, , , , , ,

The Game

man in gray suit playing chess

Photo by rawpixel.com on Pexels.com

The Game has no rules. Not really. I suppose you could say that the one rule is that there are no rules. 

Not everyone can play The Game. So, that might count as a rule about entering and leaving The Game.

To Enter the Game, you need to be a Player. 

And, to Leave the Game, you need to die. (You can’t “quit.”)

dog and house toy on monopoly board game

Photo by Suzy Hazelwood on Pexels.com

Those are the two rules about whether you can play, but there are no rules within The Game. 

But how does one become a Player? 

Fame is not enough. Wealth is not enough. Good looks, or sharp wits, or intelligence, or encyclopedic knowledge, or special talents? No, that is not enough. 

What is important is that you have Power and that you will execute your Power without regard to any human ethics or sense of fair play or human sensibility. 

But what exactly is this Game? 

To answer that, we must look at its origins.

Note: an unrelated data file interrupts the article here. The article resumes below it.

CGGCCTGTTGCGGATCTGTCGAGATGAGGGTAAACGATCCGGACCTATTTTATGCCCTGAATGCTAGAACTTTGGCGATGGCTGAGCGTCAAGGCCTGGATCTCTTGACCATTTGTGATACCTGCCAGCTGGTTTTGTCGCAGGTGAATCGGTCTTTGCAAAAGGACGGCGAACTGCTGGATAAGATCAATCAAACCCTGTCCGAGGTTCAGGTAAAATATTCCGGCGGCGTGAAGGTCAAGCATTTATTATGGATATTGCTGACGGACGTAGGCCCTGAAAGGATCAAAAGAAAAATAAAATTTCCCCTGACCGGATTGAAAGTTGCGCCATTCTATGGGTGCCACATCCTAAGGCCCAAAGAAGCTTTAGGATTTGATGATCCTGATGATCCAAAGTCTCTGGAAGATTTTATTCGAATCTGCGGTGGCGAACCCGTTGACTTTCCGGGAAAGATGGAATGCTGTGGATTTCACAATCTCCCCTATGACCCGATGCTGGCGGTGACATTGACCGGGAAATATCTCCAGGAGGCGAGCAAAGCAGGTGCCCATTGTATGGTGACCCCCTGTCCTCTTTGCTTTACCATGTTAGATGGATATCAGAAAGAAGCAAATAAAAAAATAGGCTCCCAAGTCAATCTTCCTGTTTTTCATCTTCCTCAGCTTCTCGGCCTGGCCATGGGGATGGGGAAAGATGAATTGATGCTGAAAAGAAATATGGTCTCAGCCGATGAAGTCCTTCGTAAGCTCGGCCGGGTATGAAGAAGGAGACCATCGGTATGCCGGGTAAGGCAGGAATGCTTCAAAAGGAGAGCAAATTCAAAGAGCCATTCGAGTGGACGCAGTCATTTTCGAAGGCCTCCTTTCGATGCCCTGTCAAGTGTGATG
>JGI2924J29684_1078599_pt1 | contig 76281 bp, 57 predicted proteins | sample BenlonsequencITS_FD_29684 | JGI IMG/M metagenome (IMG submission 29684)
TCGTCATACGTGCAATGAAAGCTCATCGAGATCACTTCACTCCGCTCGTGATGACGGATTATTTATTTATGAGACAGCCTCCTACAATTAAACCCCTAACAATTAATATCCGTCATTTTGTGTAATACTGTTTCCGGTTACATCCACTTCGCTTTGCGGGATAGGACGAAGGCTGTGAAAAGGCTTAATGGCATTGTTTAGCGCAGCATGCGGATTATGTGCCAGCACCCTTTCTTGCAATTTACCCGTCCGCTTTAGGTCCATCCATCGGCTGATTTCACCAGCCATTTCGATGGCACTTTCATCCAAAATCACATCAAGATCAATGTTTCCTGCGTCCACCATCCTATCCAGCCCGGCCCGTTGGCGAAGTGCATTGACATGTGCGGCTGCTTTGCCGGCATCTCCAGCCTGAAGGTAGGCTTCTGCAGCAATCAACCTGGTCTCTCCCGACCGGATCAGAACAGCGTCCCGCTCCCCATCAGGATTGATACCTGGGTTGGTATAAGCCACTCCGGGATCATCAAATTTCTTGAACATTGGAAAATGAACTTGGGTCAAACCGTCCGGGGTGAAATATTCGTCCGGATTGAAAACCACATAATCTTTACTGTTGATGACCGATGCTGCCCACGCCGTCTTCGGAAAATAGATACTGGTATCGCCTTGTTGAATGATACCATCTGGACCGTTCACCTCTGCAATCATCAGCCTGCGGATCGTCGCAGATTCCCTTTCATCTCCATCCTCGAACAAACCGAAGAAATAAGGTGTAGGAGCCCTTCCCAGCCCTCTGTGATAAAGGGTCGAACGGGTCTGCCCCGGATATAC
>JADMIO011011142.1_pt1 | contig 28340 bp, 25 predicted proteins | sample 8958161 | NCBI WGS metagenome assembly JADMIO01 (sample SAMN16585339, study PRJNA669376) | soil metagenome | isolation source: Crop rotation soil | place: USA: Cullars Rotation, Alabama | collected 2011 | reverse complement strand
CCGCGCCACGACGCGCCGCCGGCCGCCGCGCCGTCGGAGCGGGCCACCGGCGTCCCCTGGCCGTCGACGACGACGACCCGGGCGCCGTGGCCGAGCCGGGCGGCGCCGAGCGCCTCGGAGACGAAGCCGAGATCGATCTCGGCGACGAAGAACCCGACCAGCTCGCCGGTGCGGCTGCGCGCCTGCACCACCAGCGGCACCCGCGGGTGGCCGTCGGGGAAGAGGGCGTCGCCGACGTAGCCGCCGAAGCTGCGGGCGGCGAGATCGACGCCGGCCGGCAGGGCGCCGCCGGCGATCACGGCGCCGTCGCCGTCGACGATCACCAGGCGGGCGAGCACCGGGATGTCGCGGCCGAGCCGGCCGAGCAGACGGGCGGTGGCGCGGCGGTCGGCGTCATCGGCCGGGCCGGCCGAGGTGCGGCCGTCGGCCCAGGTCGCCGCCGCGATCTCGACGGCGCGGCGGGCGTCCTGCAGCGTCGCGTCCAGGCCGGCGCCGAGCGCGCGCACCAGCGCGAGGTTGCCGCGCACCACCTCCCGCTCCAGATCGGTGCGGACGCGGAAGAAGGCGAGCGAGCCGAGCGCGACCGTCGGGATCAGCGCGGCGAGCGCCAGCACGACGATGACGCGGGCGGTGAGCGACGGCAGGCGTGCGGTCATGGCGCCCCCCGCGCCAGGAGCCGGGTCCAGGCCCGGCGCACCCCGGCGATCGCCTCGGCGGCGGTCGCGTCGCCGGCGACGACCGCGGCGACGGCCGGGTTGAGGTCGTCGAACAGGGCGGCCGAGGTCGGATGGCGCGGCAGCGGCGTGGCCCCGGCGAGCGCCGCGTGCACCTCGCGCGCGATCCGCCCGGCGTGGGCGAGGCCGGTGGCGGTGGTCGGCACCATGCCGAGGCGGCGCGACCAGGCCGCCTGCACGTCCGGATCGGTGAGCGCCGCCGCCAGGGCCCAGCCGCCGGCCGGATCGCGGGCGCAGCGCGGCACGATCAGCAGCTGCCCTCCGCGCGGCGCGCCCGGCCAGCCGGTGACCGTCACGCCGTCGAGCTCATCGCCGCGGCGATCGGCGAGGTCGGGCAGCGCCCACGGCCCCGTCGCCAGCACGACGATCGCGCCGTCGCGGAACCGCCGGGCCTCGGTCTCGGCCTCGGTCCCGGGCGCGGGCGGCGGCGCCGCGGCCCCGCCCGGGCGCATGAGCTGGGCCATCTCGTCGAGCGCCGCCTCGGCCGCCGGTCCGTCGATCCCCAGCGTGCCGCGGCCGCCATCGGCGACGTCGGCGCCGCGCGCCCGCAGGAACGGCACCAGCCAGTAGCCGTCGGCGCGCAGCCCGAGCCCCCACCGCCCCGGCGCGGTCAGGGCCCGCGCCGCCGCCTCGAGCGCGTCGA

Original Art by Pierce Morgan

Have you ever been bored? 

I certainly was — as a kid. But not for long. Because when I was bored — no TV, no friends, and long before video games or the Internet, I would read or I would make up a game and play that game. As an adult, however, I’ve been very busy as most of us have. I have plenty to challenge me, entertain me, make me laugh, and make me cry, both real and artificial. 

Likewise, I imagine that most of you have been more tired or worried or overjoyed or experiencing any one of a hundred emotions much more often than you’ve been bored. 


But let’s imagine that you had been born into different circumstances. Let’s say that you were born into so much power and wealth that you could afford literally anything provided only your parents approved. And, once you could carry cash around on your own, you could even circumvent that restriction fairly easily. You may not have been able to buy true love, but you could certainly buy enough sexual favors to keep you satisfied. You could access any drug you felt like without any fear of consequence so long as you didn’t do anything boringly inconvenient like OD.